ORS 609.100¹
Dog licenses, tags and fees
  • exemptions

(1) In a county or city having a dog control program under ORS 609.030 (Establishing dog control district), 609.035 (Definitions for ORS 609.035 to 609.110 and 609.990) to 609.110 (Dog License Fund) and 609.405 (Requirement for destroying dogs and cats), every person keeping a dog that has a set of permanent canine teeth or is six months old, whichever comes first, shall procure a license for the dog. The license must be procured by paying a license fee to the county in which the person resides not later than March 1 of each year or within 30 days after the person becomes keeper of the dog. However, the county governing body may provide for dates other than March 1 for annual payment of fees. The fee for the license shall be determined by the county governing body in such amount as it finds necessary to carry out ORS 609.035 (Definitions for ORS 609.035 to 609.110 and 609.990) to 609.110 (Dog License Fund). A license fee shall not be less than $25 for each dog, except that the fee shall not be less than $3 for each spayed female or neutered male dog for which a veterinarian’s certificate of operation for the spaying or neutering of the dog is presented to the county. If the person fails to procure a license within the time provided by this section, the county governing body may prescribe a penalty in an additional sum to be set by the governing body.

(2) The county shall, at the time of issuing a license, supply the licensee, without charge, with a suitable identification tag, which shall be fastened by the licensee to a collar and kept on the dog at all times when not in the immediate possession of the licensee.

(3) The license fees in subsection (1) of this section do not apply to dogs that are considered inventory under ORS 307.400 (Inventory) and are not permitted to run at large. The county governing body may establish a separate license for dogs that cease to be considered inventory under ORS 307.400 (Inventory), the fee for which shall not exceed $5 per dog.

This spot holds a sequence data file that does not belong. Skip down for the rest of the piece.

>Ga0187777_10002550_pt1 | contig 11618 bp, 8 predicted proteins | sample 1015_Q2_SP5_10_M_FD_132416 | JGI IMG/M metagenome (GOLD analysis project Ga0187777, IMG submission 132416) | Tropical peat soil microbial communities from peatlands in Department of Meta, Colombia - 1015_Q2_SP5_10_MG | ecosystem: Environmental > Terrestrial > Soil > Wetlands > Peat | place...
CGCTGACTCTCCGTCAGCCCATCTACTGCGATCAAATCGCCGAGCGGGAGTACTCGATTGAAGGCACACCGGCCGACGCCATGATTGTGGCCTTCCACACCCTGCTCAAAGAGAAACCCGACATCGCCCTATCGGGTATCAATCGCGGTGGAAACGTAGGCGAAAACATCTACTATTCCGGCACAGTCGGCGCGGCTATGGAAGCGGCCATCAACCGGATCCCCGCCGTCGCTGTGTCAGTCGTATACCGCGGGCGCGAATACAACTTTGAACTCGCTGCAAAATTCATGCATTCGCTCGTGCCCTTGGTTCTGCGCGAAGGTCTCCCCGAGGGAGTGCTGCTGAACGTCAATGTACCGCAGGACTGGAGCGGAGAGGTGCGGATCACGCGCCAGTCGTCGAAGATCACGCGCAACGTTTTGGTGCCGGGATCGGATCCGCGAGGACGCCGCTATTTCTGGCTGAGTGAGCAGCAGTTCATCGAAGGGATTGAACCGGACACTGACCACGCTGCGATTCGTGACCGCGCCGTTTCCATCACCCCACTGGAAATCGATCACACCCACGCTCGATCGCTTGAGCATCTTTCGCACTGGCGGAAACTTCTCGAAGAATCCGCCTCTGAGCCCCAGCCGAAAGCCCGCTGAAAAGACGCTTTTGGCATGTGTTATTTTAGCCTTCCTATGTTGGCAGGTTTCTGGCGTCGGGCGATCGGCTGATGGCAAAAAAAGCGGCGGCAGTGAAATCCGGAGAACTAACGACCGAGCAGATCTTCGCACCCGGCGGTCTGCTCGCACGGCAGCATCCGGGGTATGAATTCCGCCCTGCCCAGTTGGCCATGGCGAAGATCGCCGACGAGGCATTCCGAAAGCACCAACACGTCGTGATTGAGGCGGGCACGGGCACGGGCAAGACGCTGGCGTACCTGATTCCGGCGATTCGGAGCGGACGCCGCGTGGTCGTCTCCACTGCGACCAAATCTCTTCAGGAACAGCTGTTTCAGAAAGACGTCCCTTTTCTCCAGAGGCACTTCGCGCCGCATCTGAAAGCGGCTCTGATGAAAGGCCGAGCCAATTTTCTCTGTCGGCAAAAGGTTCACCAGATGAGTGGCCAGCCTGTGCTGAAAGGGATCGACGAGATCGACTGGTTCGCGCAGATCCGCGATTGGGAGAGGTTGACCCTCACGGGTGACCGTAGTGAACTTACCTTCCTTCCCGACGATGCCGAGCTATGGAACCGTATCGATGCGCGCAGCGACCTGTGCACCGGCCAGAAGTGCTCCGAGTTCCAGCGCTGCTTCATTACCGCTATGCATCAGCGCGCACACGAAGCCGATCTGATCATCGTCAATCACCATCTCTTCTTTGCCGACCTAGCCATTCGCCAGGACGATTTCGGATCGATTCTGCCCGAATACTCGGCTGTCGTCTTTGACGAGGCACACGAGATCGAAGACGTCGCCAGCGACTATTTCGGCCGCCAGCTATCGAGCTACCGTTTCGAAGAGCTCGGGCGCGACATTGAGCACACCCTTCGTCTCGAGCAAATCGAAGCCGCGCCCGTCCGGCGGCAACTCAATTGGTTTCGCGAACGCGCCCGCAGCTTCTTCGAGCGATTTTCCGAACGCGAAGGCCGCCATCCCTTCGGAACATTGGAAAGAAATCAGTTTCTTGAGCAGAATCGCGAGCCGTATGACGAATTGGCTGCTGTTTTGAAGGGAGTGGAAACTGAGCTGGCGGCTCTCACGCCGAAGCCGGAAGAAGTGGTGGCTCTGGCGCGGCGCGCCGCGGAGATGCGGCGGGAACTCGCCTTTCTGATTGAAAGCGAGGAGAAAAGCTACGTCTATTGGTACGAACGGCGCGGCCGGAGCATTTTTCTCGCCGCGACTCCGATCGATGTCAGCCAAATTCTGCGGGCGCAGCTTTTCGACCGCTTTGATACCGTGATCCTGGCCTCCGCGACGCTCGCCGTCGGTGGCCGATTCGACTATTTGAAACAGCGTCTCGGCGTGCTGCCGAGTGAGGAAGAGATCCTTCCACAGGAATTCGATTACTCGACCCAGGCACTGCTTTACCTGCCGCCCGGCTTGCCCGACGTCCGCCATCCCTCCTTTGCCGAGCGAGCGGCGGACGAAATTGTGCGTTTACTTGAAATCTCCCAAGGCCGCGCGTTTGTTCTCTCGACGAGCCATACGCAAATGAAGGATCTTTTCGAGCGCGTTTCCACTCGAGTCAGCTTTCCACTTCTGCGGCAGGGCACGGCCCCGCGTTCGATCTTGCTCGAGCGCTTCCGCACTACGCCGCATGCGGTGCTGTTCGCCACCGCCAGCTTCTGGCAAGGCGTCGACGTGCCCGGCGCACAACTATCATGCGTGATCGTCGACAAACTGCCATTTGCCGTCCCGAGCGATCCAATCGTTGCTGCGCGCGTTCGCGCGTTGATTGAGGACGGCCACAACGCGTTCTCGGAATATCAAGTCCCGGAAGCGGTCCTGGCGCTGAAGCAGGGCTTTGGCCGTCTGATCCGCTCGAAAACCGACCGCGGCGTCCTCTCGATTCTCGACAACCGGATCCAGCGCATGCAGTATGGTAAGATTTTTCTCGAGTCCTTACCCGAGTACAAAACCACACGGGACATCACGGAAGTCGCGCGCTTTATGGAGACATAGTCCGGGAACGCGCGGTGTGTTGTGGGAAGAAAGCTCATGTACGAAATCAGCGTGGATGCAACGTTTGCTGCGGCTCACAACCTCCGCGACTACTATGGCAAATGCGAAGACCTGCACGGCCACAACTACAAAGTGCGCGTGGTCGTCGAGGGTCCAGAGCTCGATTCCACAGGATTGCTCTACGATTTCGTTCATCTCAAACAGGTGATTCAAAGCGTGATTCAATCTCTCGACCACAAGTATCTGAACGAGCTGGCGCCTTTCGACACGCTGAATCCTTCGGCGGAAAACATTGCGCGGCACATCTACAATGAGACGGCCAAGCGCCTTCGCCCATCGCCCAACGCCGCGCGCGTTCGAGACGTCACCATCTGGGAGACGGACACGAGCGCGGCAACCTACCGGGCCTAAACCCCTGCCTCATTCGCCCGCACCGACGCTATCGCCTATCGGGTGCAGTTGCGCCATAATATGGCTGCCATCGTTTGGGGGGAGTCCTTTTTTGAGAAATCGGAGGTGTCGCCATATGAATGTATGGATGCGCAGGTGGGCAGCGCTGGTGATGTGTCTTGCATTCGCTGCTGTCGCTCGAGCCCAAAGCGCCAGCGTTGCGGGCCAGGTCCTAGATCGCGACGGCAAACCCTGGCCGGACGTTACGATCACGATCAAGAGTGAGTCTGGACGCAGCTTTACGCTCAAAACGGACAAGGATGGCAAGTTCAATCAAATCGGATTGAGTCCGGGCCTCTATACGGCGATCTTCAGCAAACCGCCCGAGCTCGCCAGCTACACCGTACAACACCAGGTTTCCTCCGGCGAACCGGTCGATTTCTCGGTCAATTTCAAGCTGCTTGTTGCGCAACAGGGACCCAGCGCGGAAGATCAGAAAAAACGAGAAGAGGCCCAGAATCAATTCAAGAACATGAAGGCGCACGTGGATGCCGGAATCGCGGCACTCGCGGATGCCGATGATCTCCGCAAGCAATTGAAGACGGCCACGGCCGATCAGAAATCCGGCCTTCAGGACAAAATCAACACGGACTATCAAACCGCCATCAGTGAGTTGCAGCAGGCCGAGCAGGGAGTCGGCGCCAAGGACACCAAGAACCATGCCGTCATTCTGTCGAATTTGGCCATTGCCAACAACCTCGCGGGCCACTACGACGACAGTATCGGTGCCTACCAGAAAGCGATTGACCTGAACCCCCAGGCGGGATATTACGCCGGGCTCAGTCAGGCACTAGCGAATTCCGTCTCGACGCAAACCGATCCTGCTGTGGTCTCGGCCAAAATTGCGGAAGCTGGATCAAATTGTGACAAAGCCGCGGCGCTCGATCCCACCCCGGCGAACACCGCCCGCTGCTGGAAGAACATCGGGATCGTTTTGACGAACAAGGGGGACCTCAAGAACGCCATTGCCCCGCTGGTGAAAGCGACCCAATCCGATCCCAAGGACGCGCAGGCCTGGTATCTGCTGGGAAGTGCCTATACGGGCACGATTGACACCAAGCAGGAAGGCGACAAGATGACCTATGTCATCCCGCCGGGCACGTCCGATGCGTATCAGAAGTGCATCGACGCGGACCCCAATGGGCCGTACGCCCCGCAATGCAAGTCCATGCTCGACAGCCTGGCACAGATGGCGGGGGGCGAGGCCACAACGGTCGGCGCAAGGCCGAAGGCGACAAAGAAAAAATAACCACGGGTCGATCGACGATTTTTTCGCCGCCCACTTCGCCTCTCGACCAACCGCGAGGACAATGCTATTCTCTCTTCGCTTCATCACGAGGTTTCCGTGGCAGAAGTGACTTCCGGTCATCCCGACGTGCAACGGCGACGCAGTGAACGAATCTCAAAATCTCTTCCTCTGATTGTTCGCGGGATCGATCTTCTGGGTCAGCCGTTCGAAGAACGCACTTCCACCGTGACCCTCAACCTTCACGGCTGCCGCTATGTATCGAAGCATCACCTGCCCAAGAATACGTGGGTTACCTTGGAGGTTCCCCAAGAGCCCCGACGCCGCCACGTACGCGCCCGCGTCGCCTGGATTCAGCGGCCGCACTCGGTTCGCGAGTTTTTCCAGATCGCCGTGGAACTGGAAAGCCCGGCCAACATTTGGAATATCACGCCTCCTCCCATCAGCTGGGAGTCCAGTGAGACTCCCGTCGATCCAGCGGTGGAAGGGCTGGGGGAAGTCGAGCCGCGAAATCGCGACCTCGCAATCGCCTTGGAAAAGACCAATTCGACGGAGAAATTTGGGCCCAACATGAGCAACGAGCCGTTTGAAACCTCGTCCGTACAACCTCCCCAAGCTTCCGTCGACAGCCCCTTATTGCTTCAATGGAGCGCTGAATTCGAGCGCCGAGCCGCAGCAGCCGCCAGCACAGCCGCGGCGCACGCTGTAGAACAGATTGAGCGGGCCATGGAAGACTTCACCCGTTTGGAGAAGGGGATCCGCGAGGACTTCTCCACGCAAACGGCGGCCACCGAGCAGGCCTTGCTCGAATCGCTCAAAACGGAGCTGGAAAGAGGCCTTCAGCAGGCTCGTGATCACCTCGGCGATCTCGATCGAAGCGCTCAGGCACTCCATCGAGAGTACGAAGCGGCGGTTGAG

(4) A license fee is not required to be paid for any dog kept by a person who is blind and who uses the dog as a guide. A license shall be issued for such dog upon the filing by the person who is blind of an affidavit with the county showing that the dog qualifies for exemption.

(5) The county shall keep a record of dog licenses.

(6) Notwithstanding any other provision of this section or ORS 609.015 (Application of ORS 609.030 and 609.035 to 609.110), when the keeper of a dog obtains a license for the dog, that license is valid and is in lieu of a license for the dog required by any other city or county within this state, for the remainder of the license period:

(a) If the keeper of the dog changes residence to a city or county other than the city or county in which the license was issued; or

(b) If the keeper of the dog transfers the keeping of the dog to a person who resides in a city or county other than the city or county in which the license was issued. [Amended by 1953 c.27 §2; 1959 c.374 §1; 1969 c.677 §1; 1973 c.655 §4; 1977 c.189 §10; 1977 c.802 §8; 1987 c.240 §1; 1999 c.658 §§10,10a; 2001 c.753 §13; 2007 c.70 §280; 2011 c.607 §17; 2015 c.292 §2]

Chapter 609

Atty. Gen. Opinions

Possession and ad­min­is­tra­­tion of sodium pentobarbital by county animal control program, (1982) Vol 42, p 297

  • Illinois Valley News / Scott Jorgensen, Apr 14, 2010
    “Since a horse and unborn foal in Selma were killed by a pack of dogs on March 26, there have been at least two other reported complaints re­gard­ing similar incidents. . . . There are a series of statutes under Oregon law that codify the responsibilities of dog owners. . . .”
1 Legislative Counsel Committee, CHAPTER 609—Dogs; Exotic Animals; Dealers, https://­www.­oregonlegislature.­gov/­bills_laws/­ors/­ors609.­html (2019) (last ac­cessed May 16, 2020).
2 Legislative Counsel Committee, Annotations to the Oregon Revised Stat­utes, Cumulative Supplement - 2019, Chapter 609, https://­www.­oregonlegislature.­gov/­bills_laws/­ors/­ano609.­html (2019) (last ac­cessed May 16, 2020).
3 OregonLaws.org assembles these lists by analyzing references between Sections. Each listed item refers back to the current Section in its own text. The result reveals relationships in the code that may not have otherwise been apparent. Currency Information